The reported death of Wagner Group leader Yevgeny Prigozhin is only the ‘second act’ in a story that may end with Vladimir Putin’s downfall, a dissident Russian writer has said.
Dr Yuri Felshtinsky believes that the Russian president has been irrevocably weakened by the mercenary group’s aborted advance on Moscow, which came within 120 miles of the city.
Prigozhin and eight others, including Wagner co-founder Dmitry Utkin, are believed to have perished in a plane crash around 100 miles north-east of the capital on Wednesday night.
The Wagnerites are widely believed to have paid with their lives after posing the biggest challenge to Putin’s 20-year rule with the insurrection, staged exactly two months before the private jet came down.
Dr Felshtinsky told Metro.co.uk that the suspected elimination of the warlord by no means shores up Putin’s power base ahead of the Russian presidential elections next year. The Russian historian can draw on insights into the Kremlin’s dark arts which included co-writing ‘Blowing up Russia: Terror from Within’ alongside Alexander Litvinenko.
‘Prigozhin’s death is no surprise,’ Dr Felshtinsky said.
‘Russia is a country where, if the president calls you a traitor, you can usually expect to be dead very soon. Prigozhin was not working independently, he was a government agent, specifically an FSB [Federal Security Service] agent.
‘As Putin mentioned, somewhat sarcastically, he was a useful person but he made many mistakes, and when you make mistakes, especially when you work for the Russian special services, you usually pay with your life.’
Prigozhin, 62, had aimed a barrage of angry remarks at top Russian generals in the weeks before Wagner fighters seized key points in the southern Russian city of Rostov-on-Don on June 23.
The following day, the group mounted what their leader termed a ‘march for justice’ before the drive on Moscow was stood down.
At the time, Putin reacted by describing the subordination as ‘treason’ and a ‘stab in the back’. A crackdown on the murderous private army and its supporters has since taken place — but Dr Felshtinsky believes the damage has already been done to the leader’s strongman image.
‘The damage that Prigozhin did to Putin has not been corrected by his death,’ he said. ‘The events of June 24 demonstrated that there is no real support for Putin as president, no one was trying to defend him, there was complete silence, and he disappeared from view.
‘I don’t think this is over yet. We have seen act number one, which was June 24, act number two, which was the murder of Prigozhin, and I think we will see act number three and act number four.’
Dr Felshtinsky, based in Boston, raised the prospect of Putin being brought down by the hugely powerful FSB —the spy agency which some commentators on modern Russia say put him in power.
‘Before June 24, if you asked anyone who would be the next president of Russia, the answer would be Putin,’ Dr Felshtinsky said.
‘After June 24, I am not so sure. I am not sure he will survive December this year. December is a month when presidents of Russia unexpectedly resign.
‘There was Gorbachev in December 1991 and Yeltsin in 1999.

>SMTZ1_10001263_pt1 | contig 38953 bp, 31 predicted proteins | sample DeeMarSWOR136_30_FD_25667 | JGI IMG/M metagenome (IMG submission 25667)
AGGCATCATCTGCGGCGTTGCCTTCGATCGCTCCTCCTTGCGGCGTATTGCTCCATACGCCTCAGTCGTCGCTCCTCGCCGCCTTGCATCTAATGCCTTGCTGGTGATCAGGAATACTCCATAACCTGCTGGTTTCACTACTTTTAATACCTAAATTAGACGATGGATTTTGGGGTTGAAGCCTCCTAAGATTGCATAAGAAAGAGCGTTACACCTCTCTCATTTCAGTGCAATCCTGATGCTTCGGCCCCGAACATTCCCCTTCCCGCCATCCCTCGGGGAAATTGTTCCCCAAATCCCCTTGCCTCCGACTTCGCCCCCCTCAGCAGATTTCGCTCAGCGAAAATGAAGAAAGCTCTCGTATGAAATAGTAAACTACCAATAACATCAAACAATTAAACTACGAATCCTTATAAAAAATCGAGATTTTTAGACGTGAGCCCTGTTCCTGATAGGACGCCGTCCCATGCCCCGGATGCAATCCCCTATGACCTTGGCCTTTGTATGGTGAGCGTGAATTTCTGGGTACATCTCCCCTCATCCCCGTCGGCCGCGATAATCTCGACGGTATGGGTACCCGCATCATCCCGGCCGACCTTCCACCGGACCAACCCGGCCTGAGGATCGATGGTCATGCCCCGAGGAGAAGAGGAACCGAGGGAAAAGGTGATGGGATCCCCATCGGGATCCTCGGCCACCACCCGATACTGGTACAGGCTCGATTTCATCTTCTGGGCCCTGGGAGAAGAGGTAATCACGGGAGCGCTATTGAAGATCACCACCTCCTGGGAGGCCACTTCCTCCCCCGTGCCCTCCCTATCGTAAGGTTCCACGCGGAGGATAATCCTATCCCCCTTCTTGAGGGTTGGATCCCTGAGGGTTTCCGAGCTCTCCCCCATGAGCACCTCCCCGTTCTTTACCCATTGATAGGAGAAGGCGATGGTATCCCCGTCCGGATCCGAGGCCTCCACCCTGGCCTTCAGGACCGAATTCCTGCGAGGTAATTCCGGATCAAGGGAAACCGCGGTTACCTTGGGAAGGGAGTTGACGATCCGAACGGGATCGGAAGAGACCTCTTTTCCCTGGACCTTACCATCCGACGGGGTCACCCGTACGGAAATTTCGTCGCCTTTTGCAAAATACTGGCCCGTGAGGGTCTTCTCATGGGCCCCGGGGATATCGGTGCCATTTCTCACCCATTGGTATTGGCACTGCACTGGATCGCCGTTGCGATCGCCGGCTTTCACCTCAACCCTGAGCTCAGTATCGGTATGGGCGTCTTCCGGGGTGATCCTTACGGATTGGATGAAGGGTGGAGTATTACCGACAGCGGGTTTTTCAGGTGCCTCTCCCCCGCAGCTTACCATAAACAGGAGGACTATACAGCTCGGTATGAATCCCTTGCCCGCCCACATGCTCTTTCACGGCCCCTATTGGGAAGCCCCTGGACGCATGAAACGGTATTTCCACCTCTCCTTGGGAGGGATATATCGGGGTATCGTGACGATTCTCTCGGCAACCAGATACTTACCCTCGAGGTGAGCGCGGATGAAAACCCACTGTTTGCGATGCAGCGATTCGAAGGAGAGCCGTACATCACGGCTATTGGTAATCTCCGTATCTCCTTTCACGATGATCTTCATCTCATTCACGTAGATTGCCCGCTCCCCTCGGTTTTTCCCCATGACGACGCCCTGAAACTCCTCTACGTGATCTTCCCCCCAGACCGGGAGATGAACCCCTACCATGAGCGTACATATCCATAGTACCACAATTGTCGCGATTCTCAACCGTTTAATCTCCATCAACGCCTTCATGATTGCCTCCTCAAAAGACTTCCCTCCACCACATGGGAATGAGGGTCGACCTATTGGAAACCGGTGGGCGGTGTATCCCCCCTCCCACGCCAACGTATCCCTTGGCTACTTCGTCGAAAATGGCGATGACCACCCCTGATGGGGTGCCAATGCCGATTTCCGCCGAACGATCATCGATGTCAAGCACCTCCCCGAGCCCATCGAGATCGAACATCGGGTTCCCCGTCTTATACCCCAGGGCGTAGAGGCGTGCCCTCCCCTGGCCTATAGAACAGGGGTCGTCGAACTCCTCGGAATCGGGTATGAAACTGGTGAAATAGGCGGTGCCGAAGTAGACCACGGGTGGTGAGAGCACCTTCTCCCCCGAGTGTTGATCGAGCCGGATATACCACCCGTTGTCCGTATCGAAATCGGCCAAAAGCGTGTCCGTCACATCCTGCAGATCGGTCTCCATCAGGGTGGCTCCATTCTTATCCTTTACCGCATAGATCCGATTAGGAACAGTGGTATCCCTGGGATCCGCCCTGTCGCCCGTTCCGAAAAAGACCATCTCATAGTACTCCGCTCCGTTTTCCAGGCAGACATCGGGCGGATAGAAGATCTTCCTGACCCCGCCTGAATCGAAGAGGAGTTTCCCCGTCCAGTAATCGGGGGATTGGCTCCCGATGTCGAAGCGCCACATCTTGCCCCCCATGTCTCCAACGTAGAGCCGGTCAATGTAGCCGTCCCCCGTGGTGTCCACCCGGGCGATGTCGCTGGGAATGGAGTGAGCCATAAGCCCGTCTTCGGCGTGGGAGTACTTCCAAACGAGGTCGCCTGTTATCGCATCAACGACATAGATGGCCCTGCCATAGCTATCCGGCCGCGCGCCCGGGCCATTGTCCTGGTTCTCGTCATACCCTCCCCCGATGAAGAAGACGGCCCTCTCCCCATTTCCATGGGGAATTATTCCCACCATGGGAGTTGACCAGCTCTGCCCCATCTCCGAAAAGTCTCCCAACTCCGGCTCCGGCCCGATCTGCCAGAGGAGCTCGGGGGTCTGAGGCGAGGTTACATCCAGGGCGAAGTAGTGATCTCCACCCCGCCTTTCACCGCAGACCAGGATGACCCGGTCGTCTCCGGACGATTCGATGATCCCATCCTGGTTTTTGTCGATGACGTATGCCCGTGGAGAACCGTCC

‘So we will see what will happen in December 2023. I am not sure that Putin will go to the elections in 2024.’
Dr Felshtinsky told Metro.co.uk that while it is impossible to predict who might replace Putin, there is no doubt who the powerbrokers are.
‘It’s difficult to name a successor to Putin but by law in Russia, the computers which count votes are controlled by the FSB,’ he said.
‘Some time ago, they passed another law allowing electronic voting. It’s almost a joke, and I think it’s fair to say that the next president will be chosen by the FSB. Real elections haven’t happened in Russia at least since 1999, which was manipulated as well, so much of this is untested territory.
‘But what is clear is that the FSB will not give power away.’
Litvinenko, a former Russian spy who had fled to London, made a series of prescient comments about Putin and Ukraine before he was fatally poisoned by two Kremlin agents in November 2006.
He had warned Putin that he had ‘climbed the back of a tiger called KGB [the FSB’s predecessor]’ and ‘will never be able to get down from there’.
His co-author now believes the pervasive security service is the only structure in Russia that has the power to mastermind the president’s downfall, and may act to reassert its power by removing its former director.
‘Putin himself is from the FSB and became president in 2000 on behalf of the FSB, but after 20-plus years he has become first among equals and I think that’s when the conflict was born,’ Dr Felshtinsky said.
‘The FSB as a structure doesn’t want him to rule independently, the FSB as a structure wants him to rule as a collective leader.’
Dr Felshtinsky was in London yesterday en-route to Switzerland as he promotes his new book, Blowing up Ukraine: The Return of Russian Terror and the Threat of World War III, written with Michael Stanchev.
The names of Prigozhin, Utkin and the eight others on the plane were included in a list of those confirmed dead by the Investigative Committee of Russia yesterday. Putin has been widely suspected of having ordered the downing of the business jet, which had been flying at 28,000ft before crashing near the city of Tver en-route from Moscow to St Petersburg.
In televised remarks before Russian authorities confirmed Prigozhin’s death, the president spoke about his former military fixer in the past tense.
‘This was a person with a complicated fate,’ he said. ‘He made some serious mistakes in life, but he also achieved necessary results.’
On Friday, Putin’s spokesman Dmitry Peskov described allegations that the Kremlin had ordered Prigozhin’s death as an ‘absolute lie’.
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